© 2011 Pearson Education, Inc. publishing as Prentice Hall 11 Supply-Chain Manag

© 2011 Pearson Education, Inc. publishing as Prentice Hall 11 Supply-Chain Manag www.phwiki.com

© 2011 Pearson Education, Inc. publishing as Prentice Hall 11 Supply-Chain Manag

Laurie, Kim, Host has reference to this Academic Journal, PHwiki organized this Journal © 2011 Pearson Education, Inc. publishing as Prentice Hall 11 Supply-Chain Management PowerPoint presentation to accompany Heizer in addition to Render Operations Management, 10e Principles of Operations Management, 8e PowerPoint slides by Jeff Heyl © 2011 Pearson Education, Inc. publishing as Prentice Hall Supply-Chain Management The objective is to build a chain of suppliers that focuses on maximizing value to the ultimate customer © 2011 Pearson Education, Inc. publishing as Prentice Hall The Supply Chain’s Strategic Importance Supply chain management is the integration of the activities that procure materials in addition to services, trans as long as m them into intermediate goods in addition to final products, in addition to deliver them through a distribution system Competition is no longer between companies; it is between supply chains

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© 2011 Pearson Education, Inc. publishing as Prentice Hall Supply Chain Management Transportation vendors Credit in addition to cash transfers Suppliers Distributors Accounts payable in addition to receivable Warehousing in addition to inventory Order fulfillment Sharing customer, as long as ecasting, in addition to production in as long as mation Important activities include determining © 2011 Pearson Education, Inc. publishing as Prentice Hall A Supply Chain as long as Beer Figure 11.1 © 2011 Pearson Education, Inc. publishing as Prentice Hall How Supply Chain Decisions Impact Strategy Table 11.1

© 2011 Pearson Education, Inc. publishing as Prentice Hall How Supply Chain Decisions Impact Strategy Table 11.1 © 2011 Pearson Education, Inc. publishing as Prentice Hall How Supply Chain Decisions Impact Strategy Table 11.1 © 2011 Pearson Education, Inc. publishing as Prentice Hall Supply Chain Risk More reliance on supply chains means more risk Fewer suppliers increase dependence Compounded by globalization in addition to logistical complexity Vendor reliability in addition to quality risks Political in addition to currency risks

© 2011 Pearson Education, Inc. publishing as Prentice Hall Supply Chain Risk Mitigate in addition to react to disruptions in Processes Controls Environment © 2011 Pearson Education, Inc. publishing as Prentice Hall Supply Chain Risk Reducing risk in supply chains Process risk at McDonald’s Process risk at Ford Controls at Darden Restaurants Control risk at Boeing Environmental risk at Hard Rock Café Environmental risk at Toyota © 2011 Pearson Education, Inc. publishing as Prentice Hall Ethics in addition to Sustainability Personal ethics Institute as long as Supply Management Principles in addition to St in addition to ards Ethics within the supply chain Ethical behavior regarding the environment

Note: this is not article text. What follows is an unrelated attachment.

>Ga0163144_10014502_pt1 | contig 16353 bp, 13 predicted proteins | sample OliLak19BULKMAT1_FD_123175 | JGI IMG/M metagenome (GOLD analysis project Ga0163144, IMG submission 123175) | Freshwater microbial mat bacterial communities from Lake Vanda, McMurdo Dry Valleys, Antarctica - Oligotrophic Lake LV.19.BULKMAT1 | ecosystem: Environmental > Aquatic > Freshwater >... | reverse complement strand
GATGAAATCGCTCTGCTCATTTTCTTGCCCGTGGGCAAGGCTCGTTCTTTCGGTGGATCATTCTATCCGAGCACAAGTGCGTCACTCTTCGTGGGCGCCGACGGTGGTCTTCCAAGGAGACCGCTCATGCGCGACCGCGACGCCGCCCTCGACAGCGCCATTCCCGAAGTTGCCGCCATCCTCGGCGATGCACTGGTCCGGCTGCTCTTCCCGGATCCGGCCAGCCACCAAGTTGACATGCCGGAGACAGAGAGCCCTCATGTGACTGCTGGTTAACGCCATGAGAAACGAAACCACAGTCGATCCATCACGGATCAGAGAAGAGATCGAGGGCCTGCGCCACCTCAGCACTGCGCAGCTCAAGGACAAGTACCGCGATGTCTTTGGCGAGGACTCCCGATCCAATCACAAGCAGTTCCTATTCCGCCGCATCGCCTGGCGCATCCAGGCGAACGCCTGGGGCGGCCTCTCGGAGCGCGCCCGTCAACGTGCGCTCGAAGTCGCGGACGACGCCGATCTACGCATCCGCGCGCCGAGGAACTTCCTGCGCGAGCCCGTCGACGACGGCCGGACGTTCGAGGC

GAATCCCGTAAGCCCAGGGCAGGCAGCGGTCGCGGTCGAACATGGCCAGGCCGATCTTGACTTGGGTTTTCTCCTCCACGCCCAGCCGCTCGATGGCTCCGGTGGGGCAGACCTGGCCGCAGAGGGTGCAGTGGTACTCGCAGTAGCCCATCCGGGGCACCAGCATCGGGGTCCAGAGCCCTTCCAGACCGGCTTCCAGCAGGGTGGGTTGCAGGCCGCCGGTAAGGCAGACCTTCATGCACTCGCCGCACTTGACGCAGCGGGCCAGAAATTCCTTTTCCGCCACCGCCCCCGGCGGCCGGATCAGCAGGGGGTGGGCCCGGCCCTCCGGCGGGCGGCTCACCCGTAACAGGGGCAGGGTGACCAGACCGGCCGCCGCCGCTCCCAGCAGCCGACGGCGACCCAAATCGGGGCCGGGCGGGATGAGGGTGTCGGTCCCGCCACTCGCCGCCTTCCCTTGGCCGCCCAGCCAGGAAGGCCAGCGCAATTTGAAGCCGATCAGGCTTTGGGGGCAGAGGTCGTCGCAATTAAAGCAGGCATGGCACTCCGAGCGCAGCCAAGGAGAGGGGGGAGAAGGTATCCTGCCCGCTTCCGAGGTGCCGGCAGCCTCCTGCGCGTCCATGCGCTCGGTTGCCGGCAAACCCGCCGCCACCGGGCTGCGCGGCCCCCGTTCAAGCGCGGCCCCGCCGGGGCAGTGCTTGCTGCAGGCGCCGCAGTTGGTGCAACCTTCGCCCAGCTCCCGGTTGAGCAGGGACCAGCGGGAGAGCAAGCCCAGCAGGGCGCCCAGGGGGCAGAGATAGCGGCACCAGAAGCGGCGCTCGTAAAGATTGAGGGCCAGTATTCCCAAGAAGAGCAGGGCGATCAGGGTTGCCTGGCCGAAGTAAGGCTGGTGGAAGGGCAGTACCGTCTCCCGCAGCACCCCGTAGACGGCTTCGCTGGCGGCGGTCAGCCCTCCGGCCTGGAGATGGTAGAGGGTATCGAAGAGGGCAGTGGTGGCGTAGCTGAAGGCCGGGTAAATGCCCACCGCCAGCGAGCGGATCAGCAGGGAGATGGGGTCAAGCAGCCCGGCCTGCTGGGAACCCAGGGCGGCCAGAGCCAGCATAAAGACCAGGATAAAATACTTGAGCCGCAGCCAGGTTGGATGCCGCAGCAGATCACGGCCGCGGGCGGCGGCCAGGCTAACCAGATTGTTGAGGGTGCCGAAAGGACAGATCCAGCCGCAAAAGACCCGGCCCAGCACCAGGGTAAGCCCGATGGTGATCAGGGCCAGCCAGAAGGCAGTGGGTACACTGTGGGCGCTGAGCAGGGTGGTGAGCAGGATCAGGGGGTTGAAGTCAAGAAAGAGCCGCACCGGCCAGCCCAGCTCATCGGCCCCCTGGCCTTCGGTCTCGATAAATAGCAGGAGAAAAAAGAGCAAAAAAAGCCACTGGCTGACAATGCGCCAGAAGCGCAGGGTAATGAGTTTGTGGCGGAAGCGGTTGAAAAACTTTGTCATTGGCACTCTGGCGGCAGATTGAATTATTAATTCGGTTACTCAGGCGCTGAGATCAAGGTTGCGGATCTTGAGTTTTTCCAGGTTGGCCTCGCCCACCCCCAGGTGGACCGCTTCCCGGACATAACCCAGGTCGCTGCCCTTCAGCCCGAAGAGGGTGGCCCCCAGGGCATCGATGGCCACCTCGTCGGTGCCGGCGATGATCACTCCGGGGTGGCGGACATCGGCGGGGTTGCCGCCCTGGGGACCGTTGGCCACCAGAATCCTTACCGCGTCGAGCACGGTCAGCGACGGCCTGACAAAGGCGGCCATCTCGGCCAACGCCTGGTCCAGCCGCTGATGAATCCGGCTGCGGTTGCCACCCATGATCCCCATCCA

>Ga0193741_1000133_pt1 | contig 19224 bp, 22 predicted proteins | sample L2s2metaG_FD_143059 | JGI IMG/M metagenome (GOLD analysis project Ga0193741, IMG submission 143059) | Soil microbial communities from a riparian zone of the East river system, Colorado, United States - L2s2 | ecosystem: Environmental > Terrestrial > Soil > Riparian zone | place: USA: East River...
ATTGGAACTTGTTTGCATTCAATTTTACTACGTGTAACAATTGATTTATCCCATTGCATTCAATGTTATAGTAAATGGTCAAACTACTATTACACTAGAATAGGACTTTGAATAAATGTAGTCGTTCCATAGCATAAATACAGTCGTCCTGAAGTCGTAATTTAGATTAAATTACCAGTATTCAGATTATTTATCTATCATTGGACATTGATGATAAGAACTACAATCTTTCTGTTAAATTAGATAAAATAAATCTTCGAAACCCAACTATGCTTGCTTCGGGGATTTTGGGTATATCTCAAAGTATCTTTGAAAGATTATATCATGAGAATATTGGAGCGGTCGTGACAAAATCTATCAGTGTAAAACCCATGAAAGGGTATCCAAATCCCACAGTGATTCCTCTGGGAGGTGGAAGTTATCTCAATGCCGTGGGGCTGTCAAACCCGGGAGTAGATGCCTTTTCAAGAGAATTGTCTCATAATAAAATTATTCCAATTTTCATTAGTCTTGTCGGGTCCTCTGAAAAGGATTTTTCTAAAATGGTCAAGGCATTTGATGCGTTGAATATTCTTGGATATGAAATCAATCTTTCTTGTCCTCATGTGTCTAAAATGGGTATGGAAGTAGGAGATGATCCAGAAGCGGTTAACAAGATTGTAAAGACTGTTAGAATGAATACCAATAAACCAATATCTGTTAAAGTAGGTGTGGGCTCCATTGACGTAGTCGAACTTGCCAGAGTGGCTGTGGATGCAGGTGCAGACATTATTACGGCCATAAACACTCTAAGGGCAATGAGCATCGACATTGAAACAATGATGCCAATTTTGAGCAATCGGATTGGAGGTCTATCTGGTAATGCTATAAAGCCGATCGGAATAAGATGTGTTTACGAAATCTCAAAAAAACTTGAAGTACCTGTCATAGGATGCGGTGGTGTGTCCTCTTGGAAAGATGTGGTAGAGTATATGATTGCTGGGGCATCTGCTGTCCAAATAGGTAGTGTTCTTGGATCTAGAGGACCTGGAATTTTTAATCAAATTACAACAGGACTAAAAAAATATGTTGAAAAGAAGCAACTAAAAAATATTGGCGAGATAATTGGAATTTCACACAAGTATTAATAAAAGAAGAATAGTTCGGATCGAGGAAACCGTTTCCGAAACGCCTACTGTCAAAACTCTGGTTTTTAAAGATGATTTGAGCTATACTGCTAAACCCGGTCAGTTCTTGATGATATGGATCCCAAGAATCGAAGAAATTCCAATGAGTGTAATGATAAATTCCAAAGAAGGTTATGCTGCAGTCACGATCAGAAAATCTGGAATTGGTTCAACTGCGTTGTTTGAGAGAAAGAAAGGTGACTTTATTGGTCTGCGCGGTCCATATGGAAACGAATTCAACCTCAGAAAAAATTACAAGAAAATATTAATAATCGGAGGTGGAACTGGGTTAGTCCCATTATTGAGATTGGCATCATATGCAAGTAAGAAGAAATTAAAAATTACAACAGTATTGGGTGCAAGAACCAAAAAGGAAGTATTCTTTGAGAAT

© 2011 Pearson Education, Inc. publishing as Prentice Hall Principles in addition to St in addition to ards as long as Ethical Supply Management Conduct LOYALTY TO YOUR ORGANIZATION JUSTICE TO THOSE WITH WHOM YOU DEAL FAITH IN YOUR PROFESSION Table 11.2 © 2011 Pearson Education, Inc. publishing as Prentice Hall Supply Chain Economics Supply Chain Costs as a Percent of Sales Table 11.3 © 2011 Pearson Education, Inc. publishing as Prentice Hall Supply Chain Economics Dollars of additional sales needed to equal $1 saved through the supply chain Table 11.4

© 2011 Pearson Education, Inc. publishing as Prentice Hall Make-or-Buy Decisions Choice between internal production in addition to external sources © 2011 Pearson Education, Inc. publishing as Prentice Hall Outsourcing Transfers traditional internal activities in addition to resources of a firm to outside vendors Utilizes the efficiency that comes with specialization Firms outsource in as long as mation technology, accounting, legal, logistics, in addition to production © 2011 Pearson Education, Inc. publishing as Prentice Hall Supply Chain Strategies Negotiating with many suppliers Long-term partnering with few suppliers Vertical integration Joint ventures Keiretsu Virtual companies that use suppliers on an as needed basis